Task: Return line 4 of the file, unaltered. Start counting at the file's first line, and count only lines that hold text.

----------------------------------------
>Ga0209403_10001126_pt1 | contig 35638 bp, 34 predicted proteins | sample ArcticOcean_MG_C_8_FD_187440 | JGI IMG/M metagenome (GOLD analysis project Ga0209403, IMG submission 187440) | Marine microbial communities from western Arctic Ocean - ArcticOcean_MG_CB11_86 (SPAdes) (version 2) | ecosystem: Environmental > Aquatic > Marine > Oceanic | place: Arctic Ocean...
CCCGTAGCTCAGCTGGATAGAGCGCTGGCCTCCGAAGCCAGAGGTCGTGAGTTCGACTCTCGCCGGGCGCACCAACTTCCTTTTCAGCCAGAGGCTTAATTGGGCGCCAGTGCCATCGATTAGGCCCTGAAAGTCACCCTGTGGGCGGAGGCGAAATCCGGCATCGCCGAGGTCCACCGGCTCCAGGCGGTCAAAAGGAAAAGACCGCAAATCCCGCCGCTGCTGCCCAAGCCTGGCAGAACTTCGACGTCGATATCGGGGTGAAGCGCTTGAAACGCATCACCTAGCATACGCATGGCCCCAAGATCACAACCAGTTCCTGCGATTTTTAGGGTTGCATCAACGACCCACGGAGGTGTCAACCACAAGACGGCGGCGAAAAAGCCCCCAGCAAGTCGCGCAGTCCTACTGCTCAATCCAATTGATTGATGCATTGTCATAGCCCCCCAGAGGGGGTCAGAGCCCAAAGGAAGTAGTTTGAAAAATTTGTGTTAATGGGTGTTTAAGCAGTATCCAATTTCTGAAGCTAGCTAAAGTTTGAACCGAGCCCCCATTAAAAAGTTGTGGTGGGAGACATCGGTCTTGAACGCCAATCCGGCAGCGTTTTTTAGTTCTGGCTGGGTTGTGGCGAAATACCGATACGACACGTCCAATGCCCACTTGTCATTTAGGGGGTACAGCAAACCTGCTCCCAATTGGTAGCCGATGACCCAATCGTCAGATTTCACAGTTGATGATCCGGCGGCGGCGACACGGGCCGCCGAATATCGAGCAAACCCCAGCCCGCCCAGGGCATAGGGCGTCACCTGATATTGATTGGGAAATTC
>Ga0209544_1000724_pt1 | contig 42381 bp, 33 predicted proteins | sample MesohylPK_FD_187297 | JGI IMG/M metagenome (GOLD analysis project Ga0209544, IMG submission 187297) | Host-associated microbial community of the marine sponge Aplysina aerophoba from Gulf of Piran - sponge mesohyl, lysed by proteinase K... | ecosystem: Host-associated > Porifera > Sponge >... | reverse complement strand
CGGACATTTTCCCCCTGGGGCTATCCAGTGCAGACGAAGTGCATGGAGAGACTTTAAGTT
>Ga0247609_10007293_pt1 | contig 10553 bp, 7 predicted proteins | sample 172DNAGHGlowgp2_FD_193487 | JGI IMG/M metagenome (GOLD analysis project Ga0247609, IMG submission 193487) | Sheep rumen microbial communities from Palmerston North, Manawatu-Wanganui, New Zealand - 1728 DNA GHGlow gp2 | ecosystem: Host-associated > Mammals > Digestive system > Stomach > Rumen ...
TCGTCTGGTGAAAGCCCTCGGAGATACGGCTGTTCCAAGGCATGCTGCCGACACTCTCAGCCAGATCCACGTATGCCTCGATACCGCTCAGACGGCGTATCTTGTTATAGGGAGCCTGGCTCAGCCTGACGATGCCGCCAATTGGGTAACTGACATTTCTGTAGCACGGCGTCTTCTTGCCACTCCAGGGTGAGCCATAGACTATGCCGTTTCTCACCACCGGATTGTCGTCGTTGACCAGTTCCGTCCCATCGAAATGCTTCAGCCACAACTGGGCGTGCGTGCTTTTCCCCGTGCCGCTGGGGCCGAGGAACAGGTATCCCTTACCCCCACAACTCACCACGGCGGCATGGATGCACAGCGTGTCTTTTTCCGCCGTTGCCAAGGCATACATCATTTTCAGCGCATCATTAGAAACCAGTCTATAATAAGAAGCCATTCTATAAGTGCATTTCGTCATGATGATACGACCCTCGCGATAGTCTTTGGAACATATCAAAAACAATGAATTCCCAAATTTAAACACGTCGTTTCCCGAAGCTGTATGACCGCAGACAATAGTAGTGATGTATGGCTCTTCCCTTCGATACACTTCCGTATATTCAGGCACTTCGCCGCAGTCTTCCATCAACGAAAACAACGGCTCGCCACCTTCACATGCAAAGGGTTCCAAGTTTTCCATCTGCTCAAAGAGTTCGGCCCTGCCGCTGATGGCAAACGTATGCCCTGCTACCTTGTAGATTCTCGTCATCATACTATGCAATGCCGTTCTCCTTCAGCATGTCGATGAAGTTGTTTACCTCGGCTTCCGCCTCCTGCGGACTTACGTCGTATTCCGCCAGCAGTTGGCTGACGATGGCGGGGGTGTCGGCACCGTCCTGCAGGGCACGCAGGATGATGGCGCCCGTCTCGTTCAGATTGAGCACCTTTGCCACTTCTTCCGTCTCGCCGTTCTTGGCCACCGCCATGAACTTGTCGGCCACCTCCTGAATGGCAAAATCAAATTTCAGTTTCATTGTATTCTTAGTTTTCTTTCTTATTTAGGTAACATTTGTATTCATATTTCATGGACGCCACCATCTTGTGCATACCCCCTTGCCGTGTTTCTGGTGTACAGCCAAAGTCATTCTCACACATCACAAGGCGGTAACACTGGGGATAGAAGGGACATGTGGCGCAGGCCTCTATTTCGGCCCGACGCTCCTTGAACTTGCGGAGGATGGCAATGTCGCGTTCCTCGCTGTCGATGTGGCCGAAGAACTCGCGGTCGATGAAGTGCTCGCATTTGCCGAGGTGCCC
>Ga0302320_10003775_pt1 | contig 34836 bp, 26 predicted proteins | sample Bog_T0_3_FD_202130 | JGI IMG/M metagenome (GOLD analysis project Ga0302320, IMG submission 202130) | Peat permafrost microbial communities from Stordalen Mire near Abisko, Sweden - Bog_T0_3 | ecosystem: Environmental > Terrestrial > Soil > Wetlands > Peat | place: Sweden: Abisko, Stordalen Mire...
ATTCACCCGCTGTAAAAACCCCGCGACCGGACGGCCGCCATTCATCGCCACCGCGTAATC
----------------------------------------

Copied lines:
CGGACATTTTCCCCCTGGGGCTATCCAGTGCAGACGAAGTGCATGGAGAGACTTTAAGTT